The second-place prize went to Intellidemia, a syllabus-management platform. Judd Rattner, CEO of the company, said it began as a tool that would convert college syllabuses into a Google calendar that would easily allow students to view their weekly schedules online. The service expanded the design after finding that several colleges -- for-profit universities and community colleges in particular -- needed an application that would let them standardize syllabuses across campuses and courses, particularly when it came time for them to be examined for accreditation. Using the application, instructors can break down their syllabuses into components and make them available for students, other professors, or the public to view. The application helps administrators keep all the college's syllabuses in one place, helps potential students evaluate courses, and helps other professors determine how to construct their courses. By putting the information in a standardized form, the company also hopes to aggregate data on similar courses to make recommendations for materials and resources.

One of the more surprising moments of the day came when finalist Matt Pasternack announced at the beginning of his presentation that he was in the process of closing down GoalPost, the company that had taken him to the finals.

Instead of pitching his business, he focused on the lessons learned from his business’s failure, notably that K-12 education wouldn’t see any benefit from small technological advances like his company until laptops are widely adopted. “The platform of the classroom is paper, and the classroom is currently optimized,” Pasternack said. “Small, incremental introductions of technology can actually hurt efficiency.”

His company, which would have had students keep reading logs online and would subsequently recommend books based on their responses, was widely liked by administrators. But when he brought the idea into the classroom, it turned out to be more of a hassle than anything else. Teachers had to reserve computer labs, and students had to log in to the school system and then into the GoalPost site. In the end, the students not using the program spent more time reading and doing actual coursework, he said.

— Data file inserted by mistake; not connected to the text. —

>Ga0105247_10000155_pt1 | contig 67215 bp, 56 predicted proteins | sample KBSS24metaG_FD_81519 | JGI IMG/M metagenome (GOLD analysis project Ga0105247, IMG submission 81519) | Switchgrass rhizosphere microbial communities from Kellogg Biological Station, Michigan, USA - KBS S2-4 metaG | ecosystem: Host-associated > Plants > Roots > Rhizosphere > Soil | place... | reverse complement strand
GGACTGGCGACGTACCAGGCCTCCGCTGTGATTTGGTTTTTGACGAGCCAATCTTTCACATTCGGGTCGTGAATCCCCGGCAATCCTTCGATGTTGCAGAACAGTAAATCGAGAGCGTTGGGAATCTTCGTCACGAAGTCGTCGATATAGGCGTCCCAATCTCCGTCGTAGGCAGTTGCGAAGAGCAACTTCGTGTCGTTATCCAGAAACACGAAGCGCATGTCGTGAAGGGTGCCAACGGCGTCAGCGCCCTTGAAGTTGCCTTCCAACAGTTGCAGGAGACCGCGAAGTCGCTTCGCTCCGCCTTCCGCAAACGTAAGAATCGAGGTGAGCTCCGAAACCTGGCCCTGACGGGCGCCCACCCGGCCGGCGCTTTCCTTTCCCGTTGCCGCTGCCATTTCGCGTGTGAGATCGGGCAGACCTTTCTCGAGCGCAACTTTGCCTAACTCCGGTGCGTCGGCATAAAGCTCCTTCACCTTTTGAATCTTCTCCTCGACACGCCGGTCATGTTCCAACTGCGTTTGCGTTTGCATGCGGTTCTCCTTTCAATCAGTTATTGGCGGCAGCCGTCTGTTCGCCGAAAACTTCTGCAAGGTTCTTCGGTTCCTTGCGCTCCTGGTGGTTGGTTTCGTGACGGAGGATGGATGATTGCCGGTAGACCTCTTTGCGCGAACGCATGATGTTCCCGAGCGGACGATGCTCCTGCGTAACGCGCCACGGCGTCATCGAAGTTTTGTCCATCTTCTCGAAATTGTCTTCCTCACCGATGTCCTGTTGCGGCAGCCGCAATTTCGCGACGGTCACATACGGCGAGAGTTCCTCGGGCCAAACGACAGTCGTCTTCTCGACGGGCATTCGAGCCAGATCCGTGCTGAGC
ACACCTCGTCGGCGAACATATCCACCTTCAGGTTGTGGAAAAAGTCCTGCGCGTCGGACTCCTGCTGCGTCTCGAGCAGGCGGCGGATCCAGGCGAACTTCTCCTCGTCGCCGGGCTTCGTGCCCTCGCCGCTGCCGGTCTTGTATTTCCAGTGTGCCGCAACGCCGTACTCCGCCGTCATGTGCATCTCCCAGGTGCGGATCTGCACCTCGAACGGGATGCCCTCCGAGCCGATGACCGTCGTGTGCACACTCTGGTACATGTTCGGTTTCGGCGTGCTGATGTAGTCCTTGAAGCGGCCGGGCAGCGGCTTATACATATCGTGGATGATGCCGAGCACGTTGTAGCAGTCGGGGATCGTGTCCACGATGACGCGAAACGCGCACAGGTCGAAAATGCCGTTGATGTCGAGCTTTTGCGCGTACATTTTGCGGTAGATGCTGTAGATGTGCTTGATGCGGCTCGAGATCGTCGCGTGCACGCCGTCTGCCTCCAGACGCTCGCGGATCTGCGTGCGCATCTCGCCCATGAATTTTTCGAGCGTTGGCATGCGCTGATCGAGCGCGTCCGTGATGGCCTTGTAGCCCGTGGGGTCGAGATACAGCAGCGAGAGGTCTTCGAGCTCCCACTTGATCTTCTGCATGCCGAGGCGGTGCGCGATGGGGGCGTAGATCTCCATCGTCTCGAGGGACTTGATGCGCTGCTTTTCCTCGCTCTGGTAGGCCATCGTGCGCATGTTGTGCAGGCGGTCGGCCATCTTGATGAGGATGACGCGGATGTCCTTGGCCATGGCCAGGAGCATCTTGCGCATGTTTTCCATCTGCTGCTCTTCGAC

Pasternack's presentation is a good example of something Lynch repeatedly stresses -- that entrepreneurship helps individuals or universities learn from mistakes as well as successes.

In addition to reaching out to entrepreneurs and holding the competition and summit, Lynch also teaches a course on educational entrepreneurship in the graduate school. He said including entrepreneurship in the education curriculum gives people another way of addressing problems. By holding such competitions and seeing what works in the real world and what individuals choose to address, he said, faculty members can find new topics to research and new sets of data to explore.

"It's like water and a rock," Lynch said. "You'll often have academics look at education and try to tackle the big problem. They'll say, 'The issue is access' and try to address access. What entrepreneurs do is chip away at the edges in ways that actually make a difference, and eventually the problem's not there anymore."